As the project presentation pre-work is done, Piper contacts her group via twitter hashtag to remind all that they will need an hour to meet-up before the presentation and to ride their bikes to the VAW hall from the meet-up. Immediately she gets a response from three of the four other group members that they will meet prior to the VAW event. They remind each other that a collaborative learning session will be going on for applied algebra and trigonometry concepts at Noon. This session will be special, as an innovative regional planner from rural Scotland will be mentoring at the Self Organized Learning Environment today along with their local quantitative reasoning/systems thinking mentors. She video chats with one participant letting her know that she will be at the SOLE, and is hoping to get a ride to her house (or dorm) after today’s VAW presentation. That done, Piper checks with her parents (or dorm parents) and decides to ride her bike to a mesh station stop. She then rides the mesh van into town and catches up on posts in her Reader and replies to myriad comments and responses in here network on the way.


At the Meet-up location (a wide open space that reminds Piper of a open market of some kind), she settles in with the other young people in study, discussion and deliberation. Today she takes out her tablet and reads a work in global literature that was suggested by a mentor she has in South Asia. She will take notes on the work over the next hour and send those notes via blog post to the mentor. The mentor, other participants and Piper are involved in a global project combining cultural understandings of place into a wiki resource for future learners to use. She sees connections everywhere in her learning and after being inspired by an experience in India she’s just read about (or had?), Piper adds content for today’s VFW presentation to the shared presentation document for group review.


Piper takes a run with others from the meet-up, and then decides to review the quantitative reasoning skills that figure into the edible re-vegetation project from Scotland being discussed at the SOLE today. Piper will get another chance to apply her growing knowledge and understanding with today’s SOLE because the re-vegetation work they are doing locally is based on the Scottish project being discussed.

After the SOLE, and successful VAW presentation the group meets at a Mesh group members house. The group has grown from five to seven now as the crew who filmed the presentation and ethnographic methods over the last months are with them to discuss editing and working on the script for the groups public exhibition of findings. Piper and her group know that the scientists, mentors, politicians, local and global participants, and their peers will attend the exhibition. This step in their project leads to funding and further action on their multi-year food security project. After Dinner with the host family, rides home for most, and ePortfolio updates. The rest of the week will be full of networked, experiential, and mobile learning directly applied to creating solutions in an interdependent world.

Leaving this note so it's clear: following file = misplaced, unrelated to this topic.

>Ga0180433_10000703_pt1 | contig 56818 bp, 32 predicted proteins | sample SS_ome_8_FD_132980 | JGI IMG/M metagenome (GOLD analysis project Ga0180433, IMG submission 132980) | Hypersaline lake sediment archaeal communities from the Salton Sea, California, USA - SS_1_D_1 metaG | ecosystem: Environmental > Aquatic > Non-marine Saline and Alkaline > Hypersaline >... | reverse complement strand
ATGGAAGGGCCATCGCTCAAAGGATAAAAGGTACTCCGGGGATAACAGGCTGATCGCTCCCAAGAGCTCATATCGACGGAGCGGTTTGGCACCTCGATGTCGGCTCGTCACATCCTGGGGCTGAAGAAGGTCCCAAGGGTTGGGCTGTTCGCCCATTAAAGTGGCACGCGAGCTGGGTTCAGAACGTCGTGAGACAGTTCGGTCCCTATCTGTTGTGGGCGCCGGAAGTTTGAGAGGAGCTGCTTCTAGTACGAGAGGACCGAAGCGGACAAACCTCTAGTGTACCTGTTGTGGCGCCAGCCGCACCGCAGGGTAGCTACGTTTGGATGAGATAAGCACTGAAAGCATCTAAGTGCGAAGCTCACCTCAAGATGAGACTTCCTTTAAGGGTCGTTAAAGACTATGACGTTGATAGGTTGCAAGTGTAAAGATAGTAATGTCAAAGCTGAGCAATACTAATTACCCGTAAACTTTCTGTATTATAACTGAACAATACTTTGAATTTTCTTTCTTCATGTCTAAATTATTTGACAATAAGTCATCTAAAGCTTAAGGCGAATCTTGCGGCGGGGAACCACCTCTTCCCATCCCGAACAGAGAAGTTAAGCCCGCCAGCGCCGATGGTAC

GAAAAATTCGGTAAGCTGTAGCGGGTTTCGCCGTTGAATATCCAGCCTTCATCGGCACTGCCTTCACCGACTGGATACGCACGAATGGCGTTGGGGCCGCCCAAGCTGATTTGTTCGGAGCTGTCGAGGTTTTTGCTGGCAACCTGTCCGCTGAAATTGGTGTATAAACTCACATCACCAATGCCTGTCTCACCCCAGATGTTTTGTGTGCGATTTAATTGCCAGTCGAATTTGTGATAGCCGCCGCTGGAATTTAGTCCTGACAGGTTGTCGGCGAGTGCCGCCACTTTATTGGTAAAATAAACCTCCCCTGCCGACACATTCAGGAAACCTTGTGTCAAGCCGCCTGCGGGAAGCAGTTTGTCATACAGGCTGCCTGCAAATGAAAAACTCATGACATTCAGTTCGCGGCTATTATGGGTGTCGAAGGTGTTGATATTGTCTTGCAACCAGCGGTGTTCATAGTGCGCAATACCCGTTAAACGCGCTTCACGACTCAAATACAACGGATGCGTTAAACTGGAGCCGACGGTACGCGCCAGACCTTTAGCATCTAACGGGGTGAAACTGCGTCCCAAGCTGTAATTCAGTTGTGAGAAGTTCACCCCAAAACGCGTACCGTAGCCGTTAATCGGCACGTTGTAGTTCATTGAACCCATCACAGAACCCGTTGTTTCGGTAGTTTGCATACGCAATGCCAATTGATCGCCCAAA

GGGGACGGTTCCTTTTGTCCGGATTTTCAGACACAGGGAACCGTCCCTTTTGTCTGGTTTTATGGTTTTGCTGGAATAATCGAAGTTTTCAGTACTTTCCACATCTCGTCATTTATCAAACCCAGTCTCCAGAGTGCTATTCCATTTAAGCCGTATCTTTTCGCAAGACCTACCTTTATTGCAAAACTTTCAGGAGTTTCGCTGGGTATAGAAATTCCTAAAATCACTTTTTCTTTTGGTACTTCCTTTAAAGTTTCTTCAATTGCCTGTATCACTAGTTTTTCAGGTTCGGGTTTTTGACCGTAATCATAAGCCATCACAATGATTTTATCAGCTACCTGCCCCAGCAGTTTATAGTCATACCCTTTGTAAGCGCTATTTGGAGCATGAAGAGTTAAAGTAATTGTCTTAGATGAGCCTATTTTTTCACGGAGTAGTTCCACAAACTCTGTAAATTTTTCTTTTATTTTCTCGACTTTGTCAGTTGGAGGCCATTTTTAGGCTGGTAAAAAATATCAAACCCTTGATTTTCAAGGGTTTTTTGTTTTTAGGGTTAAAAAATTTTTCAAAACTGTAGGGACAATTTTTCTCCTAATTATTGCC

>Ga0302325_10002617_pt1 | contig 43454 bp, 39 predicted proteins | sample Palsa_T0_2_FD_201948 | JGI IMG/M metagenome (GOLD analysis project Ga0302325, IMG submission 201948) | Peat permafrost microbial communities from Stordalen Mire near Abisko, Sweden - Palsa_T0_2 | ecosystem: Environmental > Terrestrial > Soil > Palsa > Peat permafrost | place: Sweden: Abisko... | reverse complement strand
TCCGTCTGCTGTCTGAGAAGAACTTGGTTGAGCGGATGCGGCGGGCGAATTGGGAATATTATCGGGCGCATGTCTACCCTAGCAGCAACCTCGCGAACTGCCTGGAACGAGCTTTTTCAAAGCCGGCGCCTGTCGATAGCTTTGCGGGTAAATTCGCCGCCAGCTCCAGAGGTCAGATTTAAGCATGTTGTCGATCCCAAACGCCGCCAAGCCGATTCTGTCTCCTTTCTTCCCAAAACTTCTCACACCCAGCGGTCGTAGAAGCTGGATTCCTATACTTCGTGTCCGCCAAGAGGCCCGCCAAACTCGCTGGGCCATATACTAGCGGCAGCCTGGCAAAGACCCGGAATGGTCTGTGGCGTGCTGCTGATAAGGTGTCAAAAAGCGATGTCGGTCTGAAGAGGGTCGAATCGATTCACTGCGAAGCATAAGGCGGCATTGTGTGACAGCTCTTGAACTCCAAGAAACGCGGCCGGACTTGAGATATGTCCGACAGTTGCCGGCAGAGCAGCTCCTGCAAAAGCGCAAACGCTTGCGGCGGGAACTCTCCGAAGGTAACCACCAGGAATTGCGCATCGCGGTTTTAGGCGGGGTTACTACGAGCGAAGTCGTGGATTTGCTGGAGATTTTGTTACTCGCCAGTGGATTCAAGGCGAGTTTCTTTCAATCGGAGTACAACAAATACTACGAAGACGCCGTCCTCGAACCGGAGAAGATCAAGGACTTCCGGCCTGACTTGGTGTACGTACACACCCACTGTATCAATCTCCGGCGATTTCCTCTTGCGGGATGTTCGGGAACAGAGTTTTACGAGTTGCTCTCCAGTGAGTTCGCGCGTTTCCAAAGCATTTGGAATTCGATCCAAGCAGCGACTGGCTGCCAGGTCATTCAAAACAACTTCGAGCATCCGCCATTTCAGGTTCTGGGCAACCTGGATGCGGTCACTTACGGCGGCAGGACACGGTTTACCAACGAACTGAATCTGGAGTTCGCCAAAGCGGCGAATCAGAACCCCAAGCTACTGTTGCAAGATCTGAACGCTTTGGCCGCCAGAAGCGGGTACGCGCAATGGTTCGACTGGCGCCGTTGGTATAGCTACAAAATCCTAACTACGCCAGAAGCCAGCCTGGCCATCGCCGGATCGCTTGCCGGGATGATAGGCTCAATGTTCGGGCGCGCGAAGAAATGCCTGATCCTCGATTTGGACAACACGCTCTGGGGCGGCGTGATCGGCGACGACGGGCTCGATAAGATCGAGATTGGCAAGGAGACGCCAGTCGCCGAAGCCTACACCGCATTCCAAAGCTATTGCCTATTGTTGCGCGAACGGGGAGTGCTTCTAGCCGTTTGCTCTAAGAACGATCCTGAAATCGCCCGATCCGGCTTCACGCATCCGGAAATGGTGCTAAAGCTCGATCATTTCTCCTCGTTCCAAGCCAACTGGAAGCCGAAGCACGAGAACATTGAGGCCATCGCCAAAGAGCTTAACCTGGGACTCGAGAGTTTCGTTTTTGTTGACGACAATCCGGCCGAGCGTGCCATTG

From an unpublished work on Networked Learning Ecologies, T. Steele-Maley (2011).



Ursula LE Guin’s First Note


“The difficulty of translation from a language that doesn’t yet exist is considerable, but there’s no need to exaggerate it.


The past, after all, can be quite as obscure as the future. The ancient Chinese book called Tao teh ching has been translated into English dozens of times, and indeed the Chinese have to keep retranslating it into Chinese at every cycle of Cathay, but no translation can give us the book that Lao Tze (who may not have existed) wrote. All we have is the Tao teh ching that is here, now. And so with translations from a literature of the (or a) future. 


The fact that it hasn’t yet been written, the mere absence of a text to translate, doesn’t make all that much difference. What was and what may be lie, like children whose faces we cannot see, in the arms of silence. All we ever have is / here, now.” 


- From Always Coming Home (1985)


Quotes to frame a new blog

Boulding (1990) Building a Global Civic Culture: Education for an Interdependent World 


“Imagining how events could be otherwise than they are is a hallmark freedom and power of human beings. Making social imagination work for us involves us in new concepts and principles, in new ways of using our minds to grasp complexities we do not yet comprehend. Thinking this way helps us construct new social realities both locally and globally. Social

imagination is not merely for the sake of of academic knowing; it must include our feelings, and it must include our acting.”


Hahn (1940) The Love of Enterprise, The Love of Aloneness, The Love of Skill 


“If it be true that Education can heal the State, then indeed we educators have a grave and anxious responsibility.”


Ruitenberg (2005) Deconstructing the Experience of the Local: Toward a Radical Pedagogy of Place


“If one wishes to educate students to have a commitment to their social and ecological environment, one needs to start with an emphasis on commitment rather than on locality or community. Despite the commonly used metaphor, human beings do not grow actual roots on which they depend for their physical, intellectual, or ethical nourishment. Instead, nomads who have learned the ethical gestures of hospitality and openness to a community-to-come will bring nourishment to any place in which they land.”